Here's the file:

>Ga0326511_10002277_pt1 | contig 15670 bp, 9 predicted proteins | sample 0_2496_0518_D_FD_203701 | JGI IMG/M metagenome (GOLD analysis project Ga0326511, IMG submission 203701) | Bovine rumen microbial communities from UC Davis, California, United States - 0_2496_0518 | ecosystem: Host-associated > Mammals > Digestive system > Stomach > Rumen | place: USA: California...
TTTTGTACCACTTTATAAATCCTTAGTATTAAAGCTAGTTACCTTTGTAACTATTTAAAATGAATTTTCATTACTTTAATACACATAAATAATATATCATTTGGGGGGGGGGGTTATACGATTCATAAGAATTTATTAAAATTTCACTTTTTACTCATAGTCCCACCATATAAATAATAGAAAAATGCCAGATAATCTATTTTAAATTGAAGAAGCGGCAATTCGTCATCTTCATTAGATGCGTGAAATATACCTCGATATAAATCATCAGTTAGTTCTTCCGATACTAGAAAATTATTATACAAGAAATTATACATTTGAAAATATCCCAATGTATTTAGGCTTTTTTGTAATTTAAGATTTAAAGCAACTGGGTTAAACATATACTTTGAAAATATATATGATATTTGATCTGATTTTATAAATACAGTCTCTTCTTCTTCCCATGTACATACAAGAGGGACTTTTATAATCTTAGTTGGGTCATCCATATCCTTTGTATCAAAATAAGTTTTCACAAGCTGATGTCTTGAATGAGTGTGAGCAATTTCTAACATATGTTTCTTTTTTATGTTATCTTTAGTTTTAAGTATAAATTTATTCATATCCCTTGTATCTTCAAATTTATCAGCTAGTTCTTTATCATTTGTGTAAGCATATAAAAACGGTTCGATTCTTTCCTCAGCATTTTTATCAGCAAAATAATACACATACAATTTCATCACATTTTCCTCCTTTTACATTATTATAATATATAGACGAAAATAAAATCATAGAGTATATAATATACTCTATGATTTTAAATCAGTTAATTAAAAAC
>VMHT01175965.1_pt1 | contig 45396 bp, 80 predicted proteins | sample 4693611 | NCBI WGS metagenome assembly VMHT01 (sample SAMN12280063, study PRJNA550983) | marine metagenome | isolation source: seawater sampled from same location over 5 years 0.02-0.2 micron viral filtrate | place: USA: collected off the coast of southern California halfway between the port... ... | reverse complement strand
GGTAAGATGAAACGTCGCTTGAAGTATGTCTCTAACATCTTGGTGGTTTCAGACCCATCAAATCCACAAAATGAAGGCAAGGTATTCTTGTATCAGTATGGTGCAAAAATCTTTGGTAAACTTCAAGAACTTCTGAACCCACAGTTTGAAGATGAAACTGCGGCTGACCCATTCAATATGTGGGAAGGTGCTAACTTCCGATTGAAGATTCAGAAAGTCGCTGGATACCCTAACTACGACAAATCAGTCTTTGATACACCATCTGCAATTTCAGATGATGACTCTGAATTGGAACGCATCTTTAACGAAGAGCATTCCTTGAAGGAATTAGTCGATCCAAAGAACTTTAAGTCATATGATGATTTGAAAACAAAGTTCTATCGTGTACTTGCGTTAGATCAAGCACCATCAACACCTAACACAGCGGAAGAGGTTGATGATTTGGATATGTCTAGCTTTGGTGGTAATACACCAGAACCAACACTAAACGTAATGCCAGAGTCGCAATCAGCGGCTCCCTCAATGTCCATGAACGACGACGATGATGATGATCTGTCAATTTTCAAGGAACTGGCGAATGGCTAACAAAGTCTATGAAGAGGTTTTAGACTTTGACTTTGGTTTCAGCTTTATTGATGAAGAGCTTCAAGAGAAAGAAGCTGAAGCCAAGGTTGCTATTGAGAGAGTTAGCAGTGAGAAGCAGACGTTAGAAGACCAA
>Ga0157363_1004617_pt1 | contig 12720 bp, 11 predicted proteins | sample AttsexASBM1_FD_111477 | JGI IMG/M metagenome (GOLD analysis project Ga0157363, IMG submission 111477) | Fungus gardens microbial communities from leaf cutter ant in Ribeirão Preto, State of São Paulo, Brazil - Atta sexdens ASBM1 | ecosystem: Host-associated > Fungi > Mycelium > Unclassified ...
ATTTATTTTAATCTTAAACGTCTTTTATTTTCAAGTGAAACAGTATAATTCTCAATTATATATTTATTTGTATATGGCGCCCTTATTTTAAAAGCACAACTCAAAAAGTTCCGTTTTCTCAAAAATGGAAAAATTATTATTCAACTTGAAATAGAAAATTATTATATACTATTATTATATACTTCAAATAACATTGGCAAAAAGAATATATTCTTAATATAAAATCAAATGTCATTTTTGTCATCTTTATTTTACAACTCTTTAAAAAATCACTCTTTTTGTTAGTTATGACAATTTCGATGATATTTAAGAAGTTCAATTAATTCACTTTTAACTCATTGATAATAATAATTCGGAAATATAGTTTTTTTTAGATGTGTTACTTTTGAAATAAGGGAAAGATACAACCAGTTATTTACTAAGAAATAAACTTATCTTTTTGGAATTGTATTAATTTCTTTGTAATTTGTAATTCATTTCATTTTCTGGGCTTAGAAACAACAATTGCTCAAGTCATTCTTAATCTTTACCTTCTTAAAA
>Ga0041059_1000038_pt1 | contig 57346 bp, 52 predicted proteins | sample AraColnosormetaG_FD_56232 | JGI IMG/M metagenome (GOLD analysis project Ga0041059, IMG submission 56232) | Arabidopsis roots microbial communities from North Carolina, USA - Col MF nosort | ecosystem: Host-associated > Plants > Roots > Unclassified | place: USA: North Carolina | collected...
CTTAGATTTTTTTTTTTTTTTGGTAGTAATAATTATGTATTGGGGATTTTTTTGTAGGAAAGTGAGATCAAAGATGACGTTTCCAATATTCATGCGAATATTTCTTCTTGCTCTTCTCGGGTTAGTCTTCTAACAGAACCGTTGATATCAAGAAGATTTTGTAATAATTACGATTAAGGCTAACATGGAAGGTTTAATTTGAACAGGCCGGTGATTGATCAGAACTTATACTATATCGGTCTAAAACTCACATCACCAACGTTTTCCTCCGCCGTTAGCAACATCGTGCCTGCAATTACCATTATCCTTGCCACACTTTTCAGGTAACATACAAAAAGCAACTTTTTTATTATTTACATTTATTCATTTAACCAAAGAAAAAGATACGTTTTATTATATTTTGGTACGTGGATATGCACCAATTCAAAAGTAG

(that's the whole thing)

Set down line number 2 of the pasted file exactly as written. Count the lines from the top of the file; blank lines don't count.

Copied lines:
TTTTGTACCACTTTATAAATCCTTAGTATTAAAGCTAGTTACCTTTGTAACTATTTAAAATGAATTTTCATTACTTTAATACACATAAATAATATATCATTTGGGGGGGGGGGTTATACGATTCATAAGAATTTATTAAAATTTCACTTTTTACTCATAGTCCCACCATATAAATAATAGAAAAATGCCAGATAATCTATTTTAAATTGAAGAAGCGGCAATTCGTCATCTTCATTAGATGCGTGAAATATACCTCGATATAAATCATCAGTTAGTTCTTCCGATACTAGAAAATTATTATACAAGAAATTATACATTTGAAAATATCCCAATGTATTTAGGCTTTTTTGTAATTTAAGATTTAAAGCAACTGGGTTAAACATATACTTTGAAAATATATATGATATTTGATCTGATTTTATAAATACAGTCTCTTCTTCTTCCCATGTACATACAAGAGGGACTTTTATAATCTTAGTTGGGTCATCCATATCCTTTGTATCAAAATAAGTTTTCACAAGCTGATGTCTTGAATGAGTGTGAGCAATTTCTAACATATGTTTCTTTTTTATGTTATCTTTAGTTTTAAGTATAAATTTATTCATATCCCTTGTATCTTCAAATTTATCAGCTAGTTCTTTATCATTTGTGTAAGCATATAAAAACGGTTCGATTCTTTCCTCAGCATTTTTATCAGCAAAATAATACACATACAATTTCATCACATTTTCCTCCTTTTACATTATTATAATATATAGACGAAAATAAAATCATAGAGTATATAATATACTCTATGATTTTAAATCAGTTAATTAAAAAC